Living Ash Project
Since its arrival in 2012, Chalara ash dieback has been spreading across Britain and is a serious threat to our native ash trees and the nature of our woodlands. With over 120 million ash trees in Britain, the appearance of our landscape will be dramatically altered, and the many wildlife species that depend on ash trees, may also vanish.
What we are doing
Over the last 20 years, Earth Trust has been developing populations of tree species, including ash, that will be resilient to existing and novel diseases and pests. In 2013, following the arrival of Chalara ash dieback into the UK, Paradise Wood became a key part of the Defra funded Living Ash Project.
Led by the Earth Trust, in partnership with Forest Research, Future Trees Trust and Sylva Foundation, the project aimed to find trees with tolerance to Chalara ash dieback. Earth Trust was well placed with its diverse collection of ash to help respond to this new threat.
Paradise Wood: our nationally important research woodland
Paradise Wood was established at Earth Trust in 1993 with the original aim of improving hardwood timber species for increased productivity. It contains over 60,000 trees of commercially important and versatile species for hardwood timber production in the UK: ash, cherry, walnut, beech and oak. It is a unique woodland and is the largest living genetic collection of hardwood trees managed as a research woodland.
Making an impact on tree health resilience
The key to the success of the Living Ash project lay in identifying those trees which are most resilient to disease. Trees which are more tolerant to the disease will provide a genetically diverse and resilient population for future productive woodland planting.
In 2016 researchers at Queen Mary University, London published a paper in the acclaimed journal Nature on how they successfully decoded the genetic map of European ash.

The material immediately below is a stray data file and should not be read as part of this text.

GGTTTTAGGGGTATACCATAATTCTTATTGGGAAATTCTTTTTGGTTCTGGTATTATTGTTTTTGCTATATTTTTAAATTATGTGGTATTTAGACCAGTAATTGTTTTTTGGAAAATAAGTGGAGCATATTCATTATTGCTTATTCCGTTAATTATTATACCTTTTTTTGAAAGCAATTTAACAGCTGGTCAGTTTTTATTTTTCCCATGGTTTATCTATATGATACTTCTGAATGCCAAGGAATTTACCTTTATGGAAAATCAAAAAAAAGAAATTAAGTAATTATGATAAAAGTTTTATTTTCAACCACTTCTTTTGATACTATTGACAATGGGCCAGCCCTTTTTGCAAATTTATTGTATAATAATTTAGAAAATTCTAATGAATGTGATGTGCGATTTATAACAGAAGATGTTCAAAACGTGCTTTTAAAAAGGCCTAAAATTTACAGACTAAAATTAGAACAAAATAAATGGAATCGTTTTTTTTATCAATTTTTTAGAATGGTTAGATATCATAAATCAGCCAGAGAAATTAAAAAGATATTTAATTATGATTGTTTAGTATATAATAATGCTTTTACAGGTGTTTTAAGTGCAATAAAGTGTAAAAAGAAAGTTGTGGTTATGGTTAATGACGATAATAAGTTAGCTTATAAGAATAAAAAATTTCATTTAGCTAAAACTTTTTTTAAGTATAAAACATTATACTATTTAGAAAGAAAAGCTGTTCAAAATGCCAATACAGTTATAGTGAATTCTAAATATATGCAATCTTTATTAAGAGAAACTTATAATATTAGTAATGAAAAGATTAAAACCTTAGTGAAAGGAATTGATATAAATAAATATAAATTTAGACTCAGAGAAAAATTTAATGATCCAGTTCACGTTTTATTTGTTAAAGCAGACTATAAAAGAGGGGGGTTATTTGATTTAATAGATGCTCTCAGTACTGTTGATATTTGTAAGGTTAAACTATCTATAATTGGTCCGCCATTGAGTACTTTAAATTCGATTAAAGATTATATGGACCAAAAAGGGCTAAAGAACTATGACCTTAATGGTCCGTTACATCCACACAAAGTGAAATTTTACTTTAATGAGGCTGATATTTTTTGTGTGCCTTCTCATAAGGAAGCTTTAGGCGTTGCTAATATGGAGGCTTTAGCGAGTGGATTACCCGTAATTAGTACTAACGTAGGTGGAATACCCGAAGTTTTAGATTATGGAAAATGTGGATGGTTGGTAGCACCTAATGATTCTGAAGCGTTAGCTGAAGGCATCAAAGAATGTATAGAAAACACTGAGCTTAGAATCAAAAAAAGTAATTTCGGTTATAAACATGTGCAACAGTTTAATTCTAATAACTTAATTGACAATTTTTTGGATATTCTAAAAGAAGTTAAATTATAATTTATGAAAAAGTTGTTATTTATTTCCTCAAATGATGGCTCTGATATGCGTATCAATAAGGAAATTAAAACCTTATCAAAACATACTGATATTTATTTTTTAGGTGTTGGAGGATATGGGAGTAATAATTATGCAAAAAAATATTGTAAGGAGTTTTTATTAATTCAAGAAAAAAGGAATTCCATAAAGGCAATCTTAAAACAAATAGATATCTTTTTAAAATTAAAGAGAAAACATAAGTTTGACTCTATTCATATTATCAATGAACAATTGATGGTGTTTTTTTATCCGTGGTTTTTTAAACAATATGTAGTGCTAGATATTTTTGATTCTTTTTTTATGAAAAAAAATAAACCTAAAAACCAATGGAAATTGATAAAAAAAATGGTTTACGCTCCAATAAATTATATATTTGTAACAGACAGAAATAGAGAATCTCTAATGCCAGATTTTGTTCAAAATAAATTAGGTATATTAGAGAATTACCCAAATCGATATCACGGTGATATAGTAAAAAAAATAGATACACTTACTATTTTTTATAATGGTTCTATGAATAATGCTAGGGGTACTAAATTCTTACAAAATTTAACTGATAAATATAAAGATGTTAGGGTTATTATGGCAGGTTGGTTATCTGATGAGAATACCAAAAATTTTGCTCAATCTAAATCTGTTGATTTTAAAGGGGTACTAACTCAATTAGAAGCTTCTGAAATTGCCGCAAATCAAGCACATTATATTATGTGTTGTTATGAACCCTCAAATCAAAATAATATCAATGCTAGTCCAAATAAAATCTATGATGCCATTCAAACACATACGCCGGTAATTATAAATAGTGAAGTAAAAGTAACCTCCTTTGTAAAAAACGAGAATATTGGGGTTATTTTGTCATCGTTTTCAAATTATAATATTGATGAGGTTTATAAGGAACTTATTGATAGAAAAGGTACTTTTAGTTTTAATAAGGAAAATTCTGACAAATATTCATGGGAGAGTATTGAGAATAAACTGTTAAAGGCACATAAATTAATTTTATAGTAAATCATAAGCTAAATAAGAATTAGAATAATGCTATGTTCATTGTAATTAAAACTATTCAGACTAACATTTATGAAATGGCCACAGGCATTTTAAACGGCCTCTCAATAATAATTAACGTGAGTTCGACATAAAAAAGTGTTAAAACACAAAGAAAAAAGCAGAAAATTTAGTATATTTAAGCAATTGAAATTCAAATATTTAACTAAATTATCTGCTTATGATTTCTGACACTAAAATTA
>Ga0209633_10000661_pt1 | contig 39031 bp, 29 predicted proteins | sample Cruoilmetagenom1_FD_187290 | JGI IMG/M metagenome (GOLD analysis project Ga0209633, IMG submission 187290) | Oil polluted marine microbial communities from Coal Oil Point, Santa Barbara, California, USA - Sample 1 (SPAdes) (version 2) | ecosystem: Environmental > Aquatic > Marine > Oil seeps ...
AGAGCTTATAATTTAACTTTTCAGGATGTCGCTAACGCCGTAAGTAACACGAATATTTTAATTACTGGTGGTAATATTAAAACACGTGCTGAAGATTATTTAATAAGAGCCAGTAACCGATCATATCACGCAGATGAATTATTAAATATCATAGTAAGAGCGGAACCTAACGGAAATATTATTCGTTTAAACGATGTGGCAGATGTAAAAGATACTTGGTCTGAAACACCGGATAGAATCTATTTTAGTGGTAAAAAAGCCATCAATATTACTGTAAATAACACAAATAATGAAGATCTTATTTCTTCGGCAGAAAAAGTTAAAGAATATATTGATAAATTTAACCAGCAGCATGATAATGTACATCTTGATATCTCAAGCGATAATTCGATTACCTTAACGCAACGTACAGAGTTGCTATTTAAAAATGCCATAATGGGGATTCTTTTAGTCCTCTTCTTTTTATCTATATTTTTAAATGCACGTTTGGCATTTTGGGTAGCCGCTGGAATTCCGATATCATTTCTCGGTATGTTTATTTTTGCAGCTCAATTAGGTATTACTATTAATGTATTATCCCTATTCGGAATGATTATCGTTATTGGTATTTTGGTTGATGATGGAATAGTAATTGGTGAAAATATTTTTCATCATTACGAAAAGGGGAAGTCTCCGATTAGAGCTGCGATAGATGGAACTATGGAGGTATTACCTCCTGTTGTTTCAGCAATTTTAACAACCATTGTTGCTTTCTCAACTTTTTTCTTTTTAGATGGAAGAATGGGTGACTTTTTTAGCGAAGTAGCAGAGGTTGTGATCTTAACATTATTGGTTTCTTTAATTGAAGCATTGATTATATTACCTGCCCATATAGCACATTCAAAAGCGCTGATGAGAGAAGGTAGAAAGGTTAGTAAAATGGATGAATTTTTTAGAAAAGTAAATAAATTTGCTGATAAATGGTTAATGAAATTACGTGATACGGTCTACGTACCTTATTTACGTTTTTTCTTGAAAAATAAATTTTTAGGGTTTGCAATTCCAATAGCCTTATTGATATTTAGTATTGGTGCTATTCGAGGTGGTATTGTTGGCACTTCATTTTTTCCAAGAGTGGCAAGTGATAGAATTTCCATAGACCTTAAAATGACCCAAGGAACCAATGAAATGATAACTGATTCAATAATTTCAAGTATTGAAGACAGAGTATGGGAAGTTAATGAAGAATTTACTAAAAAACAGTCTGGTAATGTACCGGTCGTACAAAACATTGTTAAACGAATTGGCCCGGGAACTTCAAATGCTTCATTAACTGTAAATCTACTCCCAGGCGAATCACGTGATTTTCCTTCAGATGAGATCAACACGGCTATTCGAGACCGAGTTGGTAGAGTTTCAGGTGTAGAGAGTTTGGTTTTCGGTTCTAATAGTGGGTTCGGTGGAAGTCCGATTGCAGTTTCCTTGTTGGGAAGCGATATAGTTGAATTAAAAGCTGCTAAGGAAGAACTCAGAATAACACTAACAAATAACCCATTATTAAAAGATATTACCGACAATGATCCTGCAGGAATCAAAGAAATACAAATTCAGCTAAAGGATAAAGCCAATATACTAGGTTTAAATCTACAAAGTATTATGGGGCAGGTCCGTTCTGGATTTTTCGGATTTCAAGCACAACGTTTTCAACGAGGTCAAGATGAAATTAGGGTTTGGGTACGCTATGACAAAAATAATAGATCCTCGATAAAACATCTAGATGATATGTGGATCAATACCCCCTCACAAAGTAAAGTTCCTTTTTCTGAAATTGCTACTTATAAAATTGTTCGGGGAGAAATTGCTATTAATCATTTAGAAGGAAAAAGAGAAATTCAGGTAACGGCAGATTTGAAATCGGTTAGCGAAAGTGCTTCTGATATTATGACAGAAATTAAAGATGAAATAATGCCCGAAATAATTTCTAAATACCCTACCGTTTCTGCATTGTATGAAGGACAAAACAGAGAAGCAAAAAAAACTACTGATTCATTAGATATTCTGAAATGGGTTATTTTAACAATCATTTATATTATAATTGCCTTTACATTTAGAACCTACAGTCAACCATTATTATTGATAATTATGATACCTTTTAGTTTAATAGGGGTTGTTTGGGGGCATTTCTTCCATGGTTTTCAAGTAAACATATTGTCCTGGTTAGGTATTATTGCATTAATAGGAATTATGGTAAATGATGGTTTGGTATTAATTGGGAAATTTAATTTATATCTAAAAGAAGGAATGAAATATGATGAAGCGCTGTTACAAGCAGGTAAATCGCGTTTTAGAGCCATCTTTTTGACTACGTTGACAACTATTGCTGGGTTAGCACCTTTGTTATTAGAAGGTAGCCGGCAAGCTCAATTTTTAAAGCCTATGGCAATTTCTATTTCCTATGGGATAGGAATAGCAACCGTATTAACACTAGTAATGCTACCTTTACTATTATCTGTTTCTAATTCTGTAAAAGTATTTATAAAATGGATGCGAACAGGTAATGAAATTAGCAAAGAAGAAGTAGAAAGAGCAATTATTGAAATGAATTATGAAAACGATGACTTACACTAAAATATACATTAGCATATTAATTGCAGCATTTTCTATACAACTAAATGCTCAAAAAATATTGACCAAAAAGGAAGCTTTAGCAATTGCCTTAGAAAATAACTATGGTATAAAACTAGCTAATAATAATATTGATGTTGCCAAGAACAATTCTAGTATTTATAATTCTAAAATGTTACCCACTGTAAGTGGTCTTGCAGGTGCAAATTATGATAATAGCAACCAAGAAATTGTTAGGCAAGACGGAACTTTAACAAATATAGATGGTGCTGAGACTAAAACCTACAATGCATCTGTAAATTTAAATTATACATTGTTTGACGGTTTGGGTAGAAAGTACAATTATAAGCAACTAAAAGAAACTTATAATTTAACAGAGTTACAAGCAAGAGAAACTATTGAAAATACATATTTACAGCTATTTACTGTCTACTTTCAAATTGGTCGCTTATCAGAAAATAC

Material from one of Earth Trust’s trees growing in Paradise Wood provided the reference for this important work, which signified a major step forward in the Living Ash Project and accelerated the search for disease tolerant trees.
The legacy of the Living Ash Project
In October 2018, the Living Ash Project drew to a close.
Earth Trust hosted the Plant Health Conference at that time, to showcase our living plant collections and commemorate the impact of the Living Ash Project.
This conference presented the results of the Living Ash Project and reported on exciting new research approaches using genomic selection for identifying characteristics such as disease tolerance, faster growth or superior timber quality. These research collaborations have relied upon access to collections of trees and highlight how important woodlands like Paradise Wood are and highlight the need to protect these resources.
Jayne Manley, Chief Executive of Earth Trust.
Living Ash Project partners included
Future Trees Trust
Future ForestsTrees, woodlands and forests are critical components of life on Earth and of sustainability whether in cities, towns or the countryside.
Forestry ResearchEarth Trust is home to the most diverse collection of living trees in the UK
A living genetic library, and largest collection of hardwood timber trials in the country.